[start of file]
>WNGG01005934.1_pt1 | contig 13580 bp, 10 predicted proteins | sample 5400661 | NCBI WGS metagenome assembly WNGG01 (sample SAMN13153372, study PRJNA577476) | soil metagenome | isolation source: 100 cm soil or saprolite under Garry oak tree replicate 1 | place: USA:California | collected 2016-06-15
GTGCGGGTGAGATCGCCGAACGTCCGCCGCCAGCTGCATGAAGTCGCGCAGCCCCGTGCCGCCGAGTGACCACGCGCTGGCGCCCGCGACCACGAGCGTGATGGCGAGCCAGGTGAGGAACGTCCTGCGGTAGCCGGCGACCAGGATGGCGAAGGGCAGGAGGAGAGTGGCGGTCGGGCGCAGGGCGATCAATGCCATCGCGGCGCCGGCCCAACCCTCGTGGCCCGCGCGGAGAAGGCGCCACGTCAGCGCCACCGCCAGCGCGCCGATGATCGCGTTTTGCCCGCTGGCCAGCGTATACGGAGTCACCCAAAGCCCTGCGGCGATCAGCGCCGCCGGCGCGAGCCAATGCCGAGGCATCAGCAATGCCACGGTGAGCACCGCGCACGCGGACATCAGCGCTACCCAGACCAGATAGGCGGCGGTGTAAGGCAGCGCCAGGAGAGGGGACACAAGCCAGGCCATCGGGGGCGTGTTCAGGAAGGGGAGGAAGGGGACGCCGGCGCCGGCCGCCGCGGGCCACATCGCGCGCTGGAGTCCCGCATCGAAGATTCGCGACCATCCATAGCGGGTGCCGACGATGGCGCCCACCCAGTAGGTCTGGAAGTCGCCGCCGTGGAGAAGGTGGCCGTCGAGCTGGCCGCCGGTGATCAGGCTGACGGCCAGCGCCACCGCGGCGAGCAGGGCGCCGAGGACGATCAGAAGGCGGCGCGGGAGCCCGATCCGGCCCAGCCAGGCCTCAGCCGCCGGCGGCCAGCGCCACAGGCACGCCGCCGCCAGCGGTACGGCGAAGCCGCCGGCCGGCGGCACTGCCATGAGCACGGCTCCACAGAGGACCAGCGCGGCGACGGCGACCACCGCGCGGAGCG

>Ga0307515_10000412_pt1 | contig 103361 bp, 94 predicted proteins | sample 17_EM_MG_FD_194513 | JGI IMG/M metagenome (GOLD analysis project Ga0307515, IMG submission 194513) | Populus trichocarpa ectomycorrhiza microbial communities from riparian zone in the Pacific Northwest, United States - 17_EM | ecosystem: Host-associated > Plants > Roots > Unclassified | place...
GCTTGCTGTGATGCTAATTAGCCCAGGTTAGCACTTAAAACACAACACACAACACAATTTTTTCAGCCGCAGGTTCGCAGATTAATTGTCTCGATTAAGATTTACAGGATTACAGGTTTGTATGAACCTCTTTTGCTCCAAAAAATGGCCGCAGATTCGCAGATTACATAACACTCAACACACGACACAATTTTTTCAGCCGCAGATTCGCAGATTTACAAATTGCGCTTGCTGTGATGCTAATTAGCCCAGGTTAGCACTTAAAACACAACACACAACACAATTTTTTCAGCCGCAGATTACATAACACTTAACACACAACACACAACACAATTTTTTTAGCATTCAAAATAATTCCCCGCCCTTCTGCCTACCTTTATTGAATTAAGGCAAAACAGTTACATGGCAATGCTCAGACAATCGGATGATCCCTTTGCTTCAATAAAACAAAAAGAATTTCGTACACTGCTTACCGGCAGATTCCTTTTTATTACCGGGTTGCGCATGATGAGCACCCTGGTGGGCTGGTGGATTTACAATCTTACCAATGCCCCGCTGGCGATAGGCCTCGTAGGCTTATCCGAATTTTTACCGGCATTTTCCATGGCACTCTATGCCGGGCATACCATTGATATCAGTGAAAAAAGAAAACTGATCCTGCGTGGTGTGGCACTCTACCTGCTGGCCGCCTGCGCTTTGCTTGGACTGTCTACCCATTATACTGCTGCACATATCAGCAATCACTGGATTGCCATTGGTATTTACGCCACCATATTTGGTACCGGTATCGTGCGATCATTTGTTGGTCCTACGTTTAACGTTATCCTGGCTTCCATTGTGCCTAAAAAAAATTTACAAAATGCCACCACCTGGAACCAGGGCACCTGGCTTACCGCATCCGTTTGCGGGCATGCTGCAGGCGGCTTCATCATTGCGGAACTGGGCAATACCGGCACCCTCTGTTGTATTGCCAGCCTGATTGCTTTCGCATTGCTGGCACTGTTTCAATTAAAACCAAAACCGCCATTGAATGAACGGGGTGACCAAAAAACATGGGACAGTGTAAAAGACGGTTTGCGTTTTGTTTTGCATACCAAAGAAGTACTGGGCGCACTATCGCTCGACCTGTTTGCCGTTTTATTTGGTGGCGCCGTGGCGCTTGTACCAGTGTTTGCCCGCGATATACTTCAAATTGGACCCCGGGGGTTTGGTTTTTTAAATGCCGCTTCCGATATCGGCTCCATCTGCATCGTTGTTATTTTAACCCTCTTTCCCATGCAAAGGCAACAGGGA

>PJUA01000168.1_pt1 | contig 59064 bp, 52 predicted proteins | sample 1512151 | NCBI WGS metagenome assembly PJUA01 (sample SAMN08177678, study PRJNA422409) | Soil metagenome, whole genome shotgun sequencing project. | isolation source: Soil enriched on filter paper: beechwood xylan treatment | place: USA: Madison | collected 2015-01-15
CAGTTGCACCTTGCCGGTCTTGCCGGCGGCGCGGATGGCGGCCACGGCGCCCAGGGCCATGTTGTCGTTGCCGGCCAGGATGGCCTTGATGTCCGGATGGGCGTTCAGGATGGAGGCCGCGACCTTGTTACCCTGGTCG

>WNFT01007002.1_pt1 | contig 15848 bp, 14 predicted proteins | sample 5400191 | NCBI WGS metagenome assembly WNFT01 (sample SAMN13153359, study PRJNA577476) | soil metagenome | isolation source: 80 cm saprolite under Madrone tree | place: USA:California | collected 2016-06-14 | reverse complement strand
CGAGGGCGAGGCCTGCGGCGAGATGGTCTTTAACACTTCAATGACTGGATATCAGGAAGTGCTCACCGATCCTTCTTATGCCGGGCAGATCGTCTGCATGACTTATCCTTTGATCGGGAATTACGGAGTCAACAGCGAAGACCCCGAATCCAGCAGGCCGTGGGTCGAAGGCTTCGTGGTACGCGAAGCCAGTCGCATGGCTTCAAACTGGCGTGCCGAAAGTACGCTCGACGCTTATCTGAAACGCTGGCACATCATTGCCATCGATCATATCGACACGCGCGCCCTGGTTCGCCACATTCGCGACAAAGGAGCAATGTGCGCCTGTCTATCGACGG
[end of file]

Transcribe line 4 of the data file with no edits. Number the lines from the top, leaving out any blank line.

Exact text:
GCTTGCTGTGATGCTAATTAGCCCAGGTTAGCACTTAAAACACAACACACAACACAATTTTTTCAGCCGCAGGTTCGCAGATTAATTGTCTCGATTAAGATTTACAGGATTACAGGTTTGTATGAACCTCTTTTGCTCCAAAAAATGGCCGCAGATTCGCAGATTACATAACACTCAACACACGACACAATTTTTTCAGCCGCAGATTCGCAGATTTACAAATTGCGCTTGCTGTGATGCTAATTAGCCCAGGTTAGCACTTAAAACACAACACACAACACAATTTTTTCAGCCGCAGATTACATAACACTTAACACACAACACACAACACAATTTTTTTAGCATTCAAAATAATTCCCCGCCCTTCTGCCTACCTTTATTGAATTAAGGCAAAACAGTTACATGGCAATGCTCAGACAATCGGATGATCCCTTTGCTTCAATAAAACAAAAAGAATTTCGTACACTGCTTACCGGCAGATTCCTTTTTATTACCGGGTTGCGCATGATGAGCACCCTGGTGGGCTGGTGGATTTACAATCTTACCAATGCCCCGCTGGCGATAGGCCTCGTAGGCTTATCCGAATTTTTACCGGCATTTTCCATGGCACTCTATGCCGGGCATACCATTGATATCAGTGAAAAAAGAAAACTGATCCTGCGTGGTGTGGCACTCTACCTGCTGGCCGCCTGCGCTTTGCTTGGACTGTCTACCCATTATACTGCTGCACATATCAGCAATCACTGGATTGCCATTGGTATTTACGCCACCATATTTGGTACCGGTATCGTGCGATCATTTGTTGGTCCTACGTTTAACGTTATCCTGGCTTCCATTGTGCCTAAAAAAAATTTACAAAATGCCACCACCTGGAACCAGGGCACCTGGCTTACCGCATCCGTTTGCGGGCATGCTGCAGGCGGCTTCATCATTGCGGAACTGGGCAATACCGGCACCCTCTGTTGTATTGCCAGCCTGATTGCTTTCGCATTGCTGGCACTGTTTCAATTAAAACCAAAACCGCCATTGAATGAACGGGGTGACCAAAAAACATGGGACAGTGTAAAAGACGGTTTGCGTTTTGTTTTGCATACCAAAGAAGTACTGGGCGCACTATCGCTCGACCTGTTTGCCGTTTTATTTGGTGGCGCCGTGGCGCTTGTACCAGTGTTTGCCCGCGATATACTTCAAATTGGACCCCGGGGGTTTGGTTTTTTAAATGCCGCTTCCGATATCGGCTCCATCTGCATCGTTGTTATTTTAACCCTCTTTCCCATGCAAAGGCAACAGGGA